So far, it's been wonderful. It never skips a beat, and we've been down to 18 degrees, and have not needed backup. We're now heating and conditioning the entire house for half the cost of previously heating only half of it in the winter with propane. It's all controlled by 4 Honeywell Prestige 2.0 thermostats that were included in the price. The system also includes a Honeywell humidifier on the downstairs unit.

We hit water in all six wells, which is a big help with heat transfer.

I'll be happy to answer any questions concerning this system that anyone may have.

    Bookmark   December 21, 2012 at 4:20PM
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Re: srjohnt

Your system sounds absolutely fantastic! Seems like you found a great contractor and have ideal ground conditions, were your flow centres commercially built or assembled on-site? Is your system pressurized or non-pressurized (QT Flowcenter)? Do you know the flow rates? Do you have a visible means of checking the flow rate (see link below)?

Are the backup elements in the upstairs unit wired with the breaker OFF or not wired at all? You may never need the backup except if there's an extended power outage. Our geothermal HP backup is wired with the breaker OFF. I like to see exactly when we really need it. Last winter it wasn't used at all. Generally there's no call for backup until the outdoor temperature reaches about -25C or about -13F for an extended period of time.

Where are you located and do you know the design temperature for your area? Our design temperature is -7F or about -22C. We're in Montreal Quebec, Canada.


Here is a link that might be useful: Blue-White Flow Meter

    Bookmark   December 22, 2012 at 12:03AM
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What Live was referring to is that when you see quotes of 18-30 that is after tax credits and it sounds like you are basically in that range. You are at 27-32 for a slightly larger house than that 18-30 covers.

Geo is incredibly variable and in my area $60k is pretty common. And I don't live in an expensive area, it is just an area with not a lot of Geo.

    Bookmark   December 22, 2012 at 4:57AM
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SR, some of your questions are beyond my technical expertise, but I'll tell you what I know.

My system is pressurized, uses a mixture of water and methanol. I do not have a premade flow center as such, but rather all the plumbing and pumps between the loop entrance into the basement and the cubes was assembled on site. The pressure and flow can only be checked through capped probe sites with specialized probes that my installer has and I don't. I do not have any visible flow and pressure guages.

The backup electric heat strips are located in the upstairs Waterfurnace air handler, and they are locked out using dip switches on the control board of the unit.They are not on a separate breaker.

We are located in central Kentucky, and I do not know the design temperature.

I believe we do have a quality installer, and they are a geothermal specialist. They were the ONLY company that did the well drilling, loop installation, and all inside work. No subcontractors, so they are responsible for everything, and guarantee it all. I'm very pleased.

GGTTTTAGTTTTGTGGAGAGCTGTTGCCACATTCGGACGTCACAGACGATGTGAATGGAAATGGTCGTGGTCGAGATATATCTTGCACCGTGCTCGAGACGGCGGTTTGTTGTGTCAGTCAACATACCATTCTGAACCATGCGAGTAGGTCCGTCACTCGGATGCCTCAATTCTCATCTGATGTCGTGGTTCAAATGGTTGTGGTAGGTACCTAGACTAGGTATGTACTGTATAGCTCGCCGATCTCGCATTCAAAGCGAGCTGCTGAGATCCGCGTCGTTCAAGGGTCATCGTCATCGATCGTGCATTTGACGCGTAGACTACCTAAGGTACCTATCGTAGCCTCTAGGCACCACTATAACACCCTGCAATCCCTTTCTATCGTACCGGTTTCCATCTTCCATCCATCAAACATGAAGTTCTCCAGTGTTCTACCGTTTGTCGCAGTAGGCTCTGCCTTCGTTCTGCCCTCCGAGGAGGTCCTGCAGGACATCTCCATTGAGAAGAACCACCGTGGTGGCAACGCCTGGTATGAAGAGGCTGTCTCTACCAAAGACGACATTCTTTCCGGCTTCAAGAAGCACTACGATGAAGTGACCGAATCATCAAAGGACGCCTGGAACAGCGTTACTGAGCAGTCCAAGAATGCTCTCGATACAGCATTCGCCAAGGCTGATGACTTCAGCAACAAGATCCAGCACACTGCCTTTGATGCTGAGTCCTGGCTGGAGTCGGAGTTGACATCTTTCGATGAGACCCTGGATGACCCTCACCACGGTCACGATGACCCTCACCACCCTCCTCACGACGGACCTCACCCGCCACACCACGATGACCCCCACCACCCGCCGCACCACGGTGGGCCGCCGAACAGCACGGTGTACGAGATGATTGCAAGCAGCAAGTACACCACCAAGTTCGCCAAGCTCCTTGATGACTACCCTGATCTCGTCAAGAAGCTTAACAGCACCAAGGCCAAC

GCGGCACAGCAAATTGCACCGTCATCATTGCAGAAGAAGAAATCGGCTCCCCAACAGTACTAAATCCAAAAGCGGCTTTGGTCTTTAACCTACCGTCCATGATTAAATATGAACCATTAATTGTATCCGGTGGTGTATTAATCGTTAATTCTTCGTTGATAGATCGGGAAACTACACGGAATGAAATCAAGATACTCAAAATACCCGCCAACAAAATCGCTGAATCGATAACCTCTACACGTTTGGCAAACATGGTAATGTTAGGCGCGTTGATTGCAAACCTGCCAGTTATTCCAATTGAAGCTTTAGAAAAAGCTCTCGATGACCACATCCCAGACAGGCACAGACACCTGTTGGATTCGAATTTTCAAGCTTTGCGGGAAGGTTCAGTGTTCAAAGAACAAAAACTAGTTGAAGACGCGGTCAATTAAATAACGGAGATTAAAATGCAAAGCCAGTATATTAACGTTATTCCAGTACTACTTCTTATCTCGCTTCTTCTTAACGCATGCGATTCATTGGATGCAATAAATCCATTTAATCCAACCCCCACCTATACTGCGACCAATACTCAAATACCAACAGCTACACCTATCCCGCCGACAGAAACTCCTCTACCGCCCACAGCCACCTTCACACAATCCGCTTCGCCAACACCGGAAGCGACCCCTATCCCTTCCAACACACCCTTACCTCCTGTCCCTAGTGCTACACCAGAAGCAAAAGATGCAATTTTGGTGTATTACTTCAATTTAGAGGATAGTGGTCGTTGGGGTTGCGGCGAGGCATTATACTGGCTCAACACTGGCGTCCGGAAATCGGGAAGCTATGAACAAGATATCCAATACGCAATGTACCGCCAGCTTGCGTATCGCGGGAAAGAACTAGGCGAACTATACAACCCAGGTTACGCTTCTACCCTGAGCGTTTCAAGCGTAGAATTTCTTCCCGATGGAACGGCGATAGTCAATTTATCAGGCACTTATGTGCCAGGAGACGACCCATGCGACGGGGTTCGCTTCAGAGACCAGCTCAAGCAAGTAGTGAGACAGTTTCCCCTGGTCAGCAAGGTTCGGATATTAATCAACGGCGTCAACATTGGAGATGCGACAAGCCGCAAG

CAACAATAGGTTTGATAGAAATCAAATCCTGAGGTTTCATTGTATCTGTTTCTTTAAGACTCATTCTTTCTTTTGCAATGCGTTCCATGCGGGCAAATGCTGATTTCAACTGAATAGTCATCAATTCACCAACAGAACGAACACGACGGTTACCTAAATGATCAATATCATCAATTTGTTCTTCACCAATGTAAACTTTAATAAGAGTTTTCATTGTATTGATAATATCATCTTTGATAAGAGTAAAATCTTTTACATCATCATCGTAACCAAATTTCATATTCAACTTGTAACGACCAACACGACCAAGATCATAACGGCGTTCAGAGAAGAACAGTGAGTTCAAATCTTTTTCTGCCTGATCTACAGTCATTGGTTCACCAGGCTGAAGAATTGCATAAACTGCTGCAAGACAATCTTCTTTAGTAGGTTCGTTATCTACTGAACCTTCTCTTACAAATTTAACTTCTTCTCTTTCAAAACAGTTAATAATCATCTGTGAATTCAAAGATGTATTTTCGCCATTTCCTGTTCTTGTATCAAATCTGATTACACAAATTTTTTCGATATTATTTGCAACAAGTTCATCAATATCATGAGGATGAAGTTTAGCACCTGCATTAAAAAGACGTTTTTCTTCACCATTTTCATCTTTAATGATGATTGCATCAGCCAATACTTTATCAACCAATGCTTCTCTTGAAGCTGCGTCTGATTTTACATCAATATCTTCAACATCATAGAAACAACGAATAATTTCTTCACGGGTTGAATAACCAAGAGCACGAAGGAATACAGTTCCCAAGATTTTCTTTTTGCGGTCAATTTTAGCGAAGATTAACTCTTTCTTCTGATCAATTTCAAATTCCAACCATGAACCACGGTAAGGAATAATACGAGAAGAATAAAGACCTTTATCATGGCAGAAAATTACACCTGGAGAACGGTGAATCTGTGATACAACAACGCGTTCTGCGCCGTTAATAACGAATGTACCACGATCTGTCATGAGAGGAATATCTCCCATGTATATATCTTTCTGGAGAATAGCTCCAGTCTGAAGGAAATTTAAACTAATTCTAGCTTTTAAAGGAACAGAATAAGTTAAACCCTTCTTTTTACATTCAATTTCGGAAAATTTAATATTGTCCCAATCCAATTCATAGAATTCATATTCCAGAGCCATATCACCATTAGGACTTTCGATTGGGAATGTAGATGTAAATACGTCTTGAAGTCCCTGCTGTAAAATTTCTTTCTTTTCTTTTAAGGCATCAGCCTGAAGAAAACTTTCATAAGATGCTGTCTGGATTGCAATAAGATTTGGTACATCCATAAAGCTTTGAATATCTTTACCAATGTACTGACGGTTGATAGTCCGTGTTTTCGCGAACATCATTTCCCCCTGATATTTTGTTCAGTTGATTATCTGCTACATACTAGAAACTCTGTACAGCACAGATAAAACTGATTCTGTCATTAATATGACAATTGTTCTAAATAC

Bookmark   December 22, 2012 at 6:31AM
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How much did it cost to heat the and cool the house each year prior to the geothermal installation? How much do you pay for propane and electricity?

You installed the system in August. What do you estimate will be your heating and cooling costs for the first year?

    Bookmark   December 22, 2012 at 11:13AM
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Mike, we paid about $3000.00 last year for propane, and that was to heat half of our home. We could close off half of it, and that's what we did. Propane cost varies widely, from almost two dollars a gallon to almost three dollars a gallon. electricity is about 9.2 cents a kwh.

We have only had the bedroom and one other room cooled with a window air conditioner. We only had one real cooling month after the system was installed, and it cost $5.00 more than the month before when we were running the window a/c 24/7. Yes, we were on the downhill side of the cooling season, but we were also cooling the entire house. I really can't give you an accurate estimate of what the cooling costs will be.

Our first heating month, we used about $52.00 additional electricity, and during the second month it was about $240.00 additional. I just went out and read the meter, and with 6 or 7 days until our next reading, we're on track to be the same or less than last month, so another $240.00 - $250.00 for the third heating month. We have our two coldest months ahead of us, but if I figure $350.00 each for them, then $250.00 for March, and even $250.00 for April, I'm at $1750.00 additional for electricity,(and I think that's overestimated) against $3000.00 for propane last year. And, keep in mind, that's heating the entire 3900 sq feet to a comfortable 70 degrees rather than about 2000 sq feet of it to a chilly 67-68 degrees.

Well, I should clarify that it isn't all heated to 70 all the time, due to the zoning. We keep what used to be the cold half at 66 now unless we're using it, then we can quickly raise it to 70 as well.

Anyway, based on my preliminary calculations, we will reduce our heating costs 40-50% keep our cooling costs about the same, and raise our comfort and enjoyment levels tenfold.

Will the savings pay for the installation costs over and above a standard heat pump system? Probably, but it'll take a while. If I had it to do over, I wouldn't change a thing. Hopefully I can still say that a few years down the road.

    Bookmark   December 22, 2012 at 12:22PM